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St. Petersburg mayor delays planned expansion of red-light cameras

Mayor Bill Foster said he needs more time to examine the program and the intersections.
Mayor Bill Foster said he needs more time to examine the program and the intersections.
Published Feb. 8, 2013

ST. PETERSBURG — Two months after the City Council thought they voted to add more red-light cameras, Mayor Bill Foster slammed the brakes on the increase.

Foster's announcement came at a council meeting Thursday after a frequent camera critic pointed out possible problems with the timing of yellow lights at intersections with cameras.

Resident Matt Florell gave council members a report this week that showed that 1,645 drivers might have received improper citations because the yellow lights changed to red quicker than they should have in some intersections.

Foster said he needs more time to examine the program because the cameras are generating so much talk in the community.

"When I am ready I will make a decision," Foster said. "I'm going to study that a little more and look at those intersections."

The announcement baffled several council members.

The council already voted in December to expand the program, council member Jeff Danner said.

Council member Leslie Curran scoffed. "Are we expanding the program or is it on hold?" she asked.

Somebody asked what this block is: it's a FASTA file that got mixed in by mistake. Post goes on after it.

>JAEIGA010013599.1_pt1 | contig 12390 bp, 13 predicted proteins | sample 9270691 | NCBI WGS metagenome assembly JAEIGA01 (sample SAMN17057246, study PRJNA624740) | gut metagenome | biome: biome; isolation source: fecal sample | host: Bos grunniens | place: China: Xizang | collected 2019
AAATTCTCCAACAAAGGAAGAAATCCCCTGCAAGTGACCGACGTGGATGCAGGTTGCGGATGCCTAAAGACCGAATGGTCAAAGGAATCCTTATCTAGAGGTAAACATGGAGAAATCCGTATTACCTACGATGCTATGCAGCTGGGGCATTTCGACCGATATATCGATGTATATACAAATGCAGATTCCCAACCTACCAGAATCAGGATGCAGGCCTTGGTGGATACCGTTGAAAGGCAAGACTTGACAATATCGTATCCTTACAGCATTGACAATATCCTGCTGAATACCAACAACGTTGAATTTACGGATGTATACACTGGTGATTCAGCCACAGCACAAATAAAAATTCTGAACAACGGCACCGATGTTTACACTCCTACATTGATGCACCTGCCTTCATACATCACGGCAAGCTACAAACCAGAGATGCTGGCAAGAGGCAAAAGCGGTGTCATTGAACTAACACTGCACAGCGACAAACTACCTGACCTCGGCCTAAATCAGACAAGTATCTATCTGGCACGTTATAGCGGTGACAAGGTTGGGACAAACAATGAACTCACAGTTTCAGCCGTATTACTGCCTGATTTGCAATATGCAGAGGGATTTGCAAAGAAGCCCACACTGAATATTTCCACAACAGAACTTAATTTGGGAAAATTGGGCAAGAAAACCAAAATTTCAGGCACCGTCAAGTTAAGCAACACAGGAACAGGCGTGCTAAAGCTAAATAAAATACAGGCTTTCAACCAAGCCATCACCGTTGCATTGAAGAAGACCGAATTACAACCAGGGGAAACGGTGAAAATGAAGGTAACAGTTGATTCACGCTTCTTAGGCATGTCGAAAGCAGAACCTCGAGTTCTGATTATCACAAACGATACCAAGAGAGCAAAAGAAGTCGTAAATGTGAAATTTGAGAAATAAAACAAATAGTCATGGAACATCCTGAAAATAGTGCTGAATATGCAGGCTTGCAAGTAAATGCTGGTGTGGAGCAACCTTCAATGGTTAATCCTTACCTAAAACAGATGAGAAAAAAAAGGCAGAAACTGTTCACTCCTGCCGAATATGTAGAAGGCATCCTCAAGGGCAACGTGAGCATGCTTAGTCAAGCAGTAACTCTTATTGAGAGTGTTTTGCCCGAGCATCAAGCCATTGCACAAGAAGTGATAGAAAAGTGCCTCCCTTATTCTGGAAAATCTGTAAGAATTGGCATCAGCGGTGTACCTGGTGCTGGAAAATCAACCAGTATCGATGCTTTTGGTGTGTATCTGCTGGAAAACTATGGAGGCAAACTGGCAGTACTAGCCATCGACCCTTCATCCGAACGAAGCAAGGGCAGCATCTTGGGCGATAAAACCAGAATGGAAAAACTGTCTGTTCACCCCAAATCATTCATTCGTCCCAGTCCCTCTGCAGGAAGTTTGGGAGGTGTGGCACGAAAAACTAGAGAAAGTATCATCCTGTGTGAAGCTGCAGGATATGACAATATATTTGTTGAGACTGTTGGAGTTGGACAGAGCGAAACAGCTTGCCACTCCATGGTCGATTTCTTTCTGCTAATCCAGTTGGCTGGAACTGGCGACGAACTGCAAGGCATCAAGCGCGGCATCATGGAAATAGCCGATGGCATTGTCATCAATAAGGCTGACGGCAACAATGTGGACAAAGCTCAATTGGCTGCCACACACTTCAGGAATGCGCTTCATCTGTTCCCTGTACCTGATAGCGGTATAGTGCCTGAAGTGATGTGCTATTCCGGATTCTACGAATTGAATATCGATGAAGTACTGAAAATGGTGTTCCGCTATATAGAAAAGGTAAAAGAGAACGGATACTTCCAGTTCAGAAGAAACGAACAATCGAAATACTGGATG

Foster pointed out that the council didn't vote for the expansion in December; it voted not to kill the contract with the company providing the cameras.

He stressed that he, not the council, holds the power to add cameras. The program is changing the way people drive in the city, he added.

"I don't know that more (use of cameras) is going to make it better," Foster said.

Joe Kubicki, director of transportation and parking management, disputed Florell's report and said he used the wrong times on the yellow lights. But he acknowledged there might be a problem with some of the cameras.

He asked the council to be patient while traffic engineers study the problem.

While acknowledging an issue exists, Kubicki speculated it could be a delay between the control box and traffic signal.

"Something is happening there," he said. "We're digging into areas that traffic professionals haven't dealt with before."

The program, he said, can't be expanded until the city receives final permits from the state.

The cameras garnered headlines last fall after Florell learned the city was working to increase the cameras from 22 to 31. The council lambasted Foster and staffers for not informing them about the expansion.

In October, Foster halted the expansion until the city could analyze one year of data from the cameras and provide an update to the council.

City records showed that rear-end wrecks at intersections with red light cameras spiked 44 percent between November 2011 and October. Also, total crashes actually jumped 10 percent at intersections with cameras in the program's first year.

The council did not stop the expansion after receiving the update in December.

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While council members had no power to vote on the expansion, they could have only moved to abolish the red light camera program entirely — but didn't.

Foster told them Thursday that they could always pass a motion to support the expansion. That idea went nowhere.

Several council members thanked Florell for monitoring the program.

"His time and efforts have raised some issues," Charlie Gerdes said. "We shouldn't be so defensive."


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